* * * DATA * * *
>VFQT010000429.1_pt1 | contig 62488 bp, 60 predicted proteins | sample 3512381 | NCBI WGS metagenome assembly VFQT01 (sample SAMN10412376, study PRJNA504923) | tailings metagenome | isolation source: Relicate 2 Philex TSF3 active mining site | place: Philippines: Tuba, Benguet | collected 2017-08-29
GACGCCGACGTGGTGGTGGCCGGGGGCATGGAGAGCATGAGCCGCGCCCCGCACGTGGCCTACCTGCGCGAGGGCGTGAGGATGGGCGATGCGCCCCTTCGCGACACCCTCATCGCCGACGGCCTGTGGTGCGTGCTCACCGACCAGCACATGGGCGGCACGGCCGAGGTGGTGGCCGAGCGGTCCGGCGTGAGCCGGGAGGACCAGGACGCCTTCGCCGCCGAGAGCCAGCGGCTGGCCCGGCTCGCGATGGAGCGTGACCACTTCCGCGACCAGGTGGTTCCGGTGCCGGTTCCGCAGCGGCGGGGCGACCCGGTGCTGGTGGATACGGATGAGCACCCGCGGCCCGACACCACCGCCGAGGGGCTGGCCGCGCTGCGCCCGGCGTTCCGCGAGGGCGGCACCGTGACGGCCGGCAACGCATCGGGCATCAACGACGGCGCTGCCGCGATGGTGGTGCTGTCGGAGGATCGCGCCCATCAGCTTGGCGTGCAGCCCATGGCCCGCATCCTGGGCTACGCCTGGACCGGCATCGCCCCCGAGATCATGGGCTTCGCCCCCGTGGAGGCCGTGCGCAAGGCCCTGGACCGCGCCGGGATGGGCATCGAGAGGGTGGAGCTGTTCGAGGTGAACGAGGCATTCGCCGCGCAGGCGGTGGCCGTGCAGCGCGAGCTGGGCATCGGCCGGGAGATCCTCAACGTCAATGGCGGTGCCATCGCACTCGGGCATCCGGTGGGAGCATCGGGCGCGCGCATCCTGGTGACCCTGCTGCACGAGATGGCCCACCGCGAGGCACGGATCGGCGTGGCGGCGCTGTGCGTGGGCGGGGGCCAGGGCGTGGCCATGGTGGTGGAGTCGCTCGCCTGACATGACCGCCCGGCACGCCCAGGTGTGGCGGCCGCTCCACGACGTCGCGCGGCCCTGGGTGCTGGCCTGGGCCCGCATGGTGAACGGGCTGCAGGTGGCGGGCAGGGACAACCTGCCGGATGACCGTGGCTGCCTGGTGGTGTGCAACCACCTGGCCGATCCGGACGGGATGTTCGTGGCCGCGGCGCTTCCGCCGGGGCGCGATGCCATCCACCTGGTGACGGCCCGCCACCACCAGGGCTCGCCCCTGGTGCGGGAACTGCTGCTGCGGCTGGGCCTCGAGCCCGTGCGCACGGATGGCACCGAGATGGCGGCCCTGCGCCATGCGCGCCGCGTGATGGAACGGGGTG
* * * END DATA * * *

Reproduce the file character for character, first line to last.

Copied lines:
>VFQT010000429.1_pt1 | contig 62488 bp, 60 predicted proteins | sample 3512381 | NCBI WGS metagenome assembly VFQT01 (sample SAMN10412376, study PRJNA504923) | tailings metagenome | isolation source: Relicate 2 Philex TSF3 active mining site | place: Philippines: Tuba, Benguet | collected 2017-08-29
GACGCCGACGTGGTGGTGGCCGGGGGCATGGAGAGCATGAGCCGCGCCCCGCACGTGGCCTACCTGCGCGAGGGCGTGAGGATGGGCGATGCGCCCCTTCGCGACACCCTCATCGCCGACGGCCTGTGGTGCGTGCTCACCGACCAGCACATGGGCGGCACGGCCGAGGTGGTGGCCGAGCGGTCCGGCGTGAGCCGGGAGGACCAGGACGCCTTCGCCGCCGAGAGCCAGCGGCTGGCCCGGCTCGCGATGGAGCGTGACCACTTCCGCGACCAGGTGGTTCCGGTGCCGGTTCCGCAGCGGCGGGGCGACCCGGTGCTGGTGGATACGGATGAGCACCCGCGGCCCGACACCACCGCCGAGGGGCTGGCCGCGCTGCGCCCGGCGTTCCGCGAGGGCGGCACCGTGACGGCCGGCAACGCATCGGGCATCAACGACGGCGCTGCCGCGATGGTGGTGCTGTCGGAGGATCGCGCCCATCAGCTTGGCGTGCAGCCCATGGCCCGCATCCTGGGCTACGCCTGGACCGGCATCGCCCCCGAGATCATGGGCTTCGCCCCCGTGGAGGCCGTGCGCAAGGCCCTGGACCGCGCCGGGATGGGCATCGAGAGGGTGGAGCTGTTCGAGGTGAACGAGGCATTCGCCGCGCAGGCGGTGGCCGTGCAGCGCGAGCTGGGCATCGGCCGGGAGATCCTCAACGTCAATGGCGGTGCCATCGCACTCGGGCATCCGGTGGGAGCATCGGGCGCGCGCATCCTGGTGACCCTGCTGCACGAGATGGCCCACCGCGAGGCACGGATCGGCGTGGCGGCGCTGTGCGTGGGCGGGGGCCAGGGCGTGGCCATGGTGGTGGAGTCGCTCGCCTGACATGACCGCCCGGCACGCCCAGGTGTGGCGGCCGCTCCACGACGTCGCGCGGCCCTGGGTGCTGGCCTGGGCCCGCATGGTGAACGGGCTGCAGGTGGCGGGCAGGGACAACCTGCCGGATGACCGTGGCTGCCTGGTGGTGTGCAACCACCTGGCCGATCCGGACGGGATGTTCGTGGCCGCGGCGCTTCCGCCGGGGCGCGATGCCATCCACCTGGTGACGGCCCGCCACCACCAGGGCTCGCCCCTGGTGCGGGAACTGCTGCTGCGGCTGGGCCTCGAGCCCGTGCGCACGGATGGCACCGAGATGGCGGCCCTGCGCCATGCGCGCCGCGTGATGGAACGGGGTG